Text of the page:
Health Canada had a whopper of a faux pas this week when they sent relief supplies to reservations in Manitoba: Inside the crate were hand sanitizer, face masks… and body bags! The local authorities are quite upset, as you might imagine. To make it even worse, a manufacturer of body bags told the Ottawa Citizen that sales are up. I can understand making plans for what to do if the worst happens, but do you have to go out and brag about it? Remember the World War II slogan: Loose Lips Sink Ships! or in this case, panic the people.

There is good news – The Centers for Disease Control recently conducted tests in which they injected H1N1 and H5N1 (the Bird Flu) into ferrets. The two diseases did not combine – good news, since H1N1 spreads easier but H5N1 is more lethal. Flu of all types is still unpredictable, but it seems the two can’t be forced upon one another. CDC has revised its guidelines on flu symptoms and when you should seek treatment (as you see more cases, you learn more about how to deal with it) and a nasal spray vaccine will be available the first week of October. It is not recommended for those of us with “heart disease” so I don’t know about CHDers, but I’m betting we’ll have to wait for the shots. But if you are the parent of a medically fragile child and you are healthy, it could be worthwhile to pursue the early inoculation.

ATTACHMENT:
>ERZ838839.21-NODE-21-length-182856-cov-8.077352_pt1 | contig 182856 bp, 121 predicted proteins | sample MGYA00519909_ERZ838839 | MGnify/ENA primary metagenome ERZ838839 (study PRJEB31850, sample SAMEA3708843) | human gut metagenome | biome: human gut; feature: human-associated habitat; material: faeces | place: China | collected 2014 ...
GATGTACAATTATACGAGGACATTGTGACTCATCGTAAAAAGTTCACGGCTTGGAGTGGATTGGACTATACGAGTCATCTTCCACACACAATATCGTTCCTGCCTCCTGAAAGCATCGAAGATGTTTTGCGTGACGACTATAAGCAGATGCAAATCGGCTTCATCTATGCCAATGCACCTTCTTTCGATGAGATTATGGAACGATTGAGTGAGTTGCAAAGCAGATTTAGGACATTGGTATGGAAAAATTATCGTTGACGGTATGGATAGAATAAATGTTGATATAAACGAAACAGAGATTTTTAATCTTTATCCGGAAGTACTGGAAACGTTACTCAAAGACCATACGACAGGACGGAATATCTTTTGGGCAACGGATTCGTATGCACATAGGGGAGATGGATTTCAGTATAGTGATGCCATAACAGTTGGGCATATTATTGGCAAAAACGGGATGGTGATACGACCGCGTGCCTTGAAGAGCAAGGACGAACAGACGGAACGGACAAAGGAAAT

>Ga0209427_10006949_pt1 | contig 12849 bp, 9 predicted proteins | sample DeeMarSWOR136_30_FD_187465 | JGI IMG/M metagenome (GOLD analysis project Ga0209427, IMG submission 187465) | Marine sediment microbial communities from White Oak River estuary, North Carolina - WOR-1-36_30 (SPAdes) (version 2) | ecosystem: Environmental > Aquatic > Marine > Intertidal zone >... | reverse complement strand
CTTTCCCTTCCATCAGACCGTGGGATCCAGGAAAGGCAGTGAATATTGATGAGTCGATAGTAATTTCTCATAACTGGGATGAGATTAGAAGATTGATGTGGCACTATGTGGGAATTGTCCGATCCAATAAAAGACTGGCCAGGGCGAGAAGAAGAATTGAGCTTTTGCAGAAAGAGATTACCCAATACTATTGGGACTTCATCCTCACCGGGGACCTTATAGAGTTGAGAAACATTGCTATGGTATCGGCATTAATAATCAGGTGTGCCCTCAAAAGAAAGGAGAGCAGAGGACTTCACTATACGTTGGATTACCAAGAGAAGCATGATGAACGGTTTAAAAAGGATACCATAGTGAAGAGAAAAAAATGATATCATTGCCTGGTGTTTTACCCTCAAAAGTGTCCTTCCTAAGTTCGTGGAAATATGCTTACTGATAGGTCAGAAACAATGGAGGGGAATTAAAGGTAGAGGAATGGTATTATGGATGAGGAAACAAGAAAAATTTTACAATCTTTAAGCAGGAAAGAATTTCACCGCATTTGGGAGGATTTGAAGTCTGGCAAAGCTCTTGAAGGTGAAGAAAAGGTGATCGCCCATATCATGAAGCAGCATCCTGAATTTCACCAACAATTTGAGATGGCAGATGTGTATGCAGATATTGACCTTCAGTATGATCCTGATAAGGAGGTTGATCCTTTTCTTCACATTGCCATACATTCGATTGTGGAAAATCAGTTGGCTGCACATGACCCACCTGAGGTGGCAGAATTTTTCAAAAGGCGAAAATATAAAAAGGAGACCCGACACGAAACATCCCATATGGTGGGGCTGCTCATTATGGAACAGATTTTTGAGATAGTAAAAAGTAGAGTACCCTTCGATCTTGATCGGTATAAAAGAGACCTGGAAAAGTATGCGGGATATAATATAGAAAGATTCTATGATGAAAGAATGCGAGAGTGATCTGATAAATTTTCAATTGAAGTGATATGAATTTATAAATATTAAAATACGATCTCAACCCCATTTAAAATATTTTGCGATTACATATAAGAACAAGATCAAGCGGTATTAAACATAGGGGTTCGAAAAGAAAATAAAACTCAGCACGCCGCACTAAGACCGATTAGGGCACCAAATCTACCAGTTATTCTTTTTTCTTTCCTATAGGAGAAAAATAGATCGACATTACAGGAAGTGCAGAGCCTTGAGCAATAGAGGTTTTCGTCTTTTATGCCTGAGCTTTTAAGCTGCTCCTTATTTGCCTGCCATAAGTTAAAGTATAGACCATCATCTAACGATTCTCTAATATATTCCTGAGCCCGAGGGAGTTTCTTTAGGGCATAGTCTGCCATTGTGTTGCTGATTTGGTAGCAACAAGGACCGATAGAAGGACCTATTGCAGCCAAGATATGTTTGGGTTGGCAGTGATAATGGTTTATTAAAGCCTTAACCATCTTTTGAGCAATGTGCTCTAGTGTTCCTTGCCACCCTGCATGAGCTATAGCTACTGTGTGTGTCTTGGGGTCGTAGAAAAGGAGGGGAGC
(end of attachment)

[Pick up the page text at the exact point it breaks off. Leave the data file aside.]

As always, it is best to stay calm and watch/read as much news as you can. Find sources outside of your home country, as they often have a different perspective you may not have considered. And I still personally feel that getting the H1N1 shot is very important.

Swine Flu Update: September 8

September 8, 2009

We can be pretty stupid at times.

The Centers for Disease Control H1N1 Flu website states, “Influenza is thought to spread mainly person-to-person through coughing or sneezing of infected people.” Yet where will a good number of Americans be this fall? Here, or someplace similar.

Don’t fool yourself, this isn’t a healthy place to be. Washington State University has 2,000 students down with H1N1. Emory University has 50 students sick; they have re-opened a closed dorm and reassigning sick students there until they feel better. They are getting delivered meals, Tamiflu twice a day, and not allowed to go to class. Washington State has no Quarantine procedure in place… so the Swine Flu may be three seats to your left at the football game next Saturday.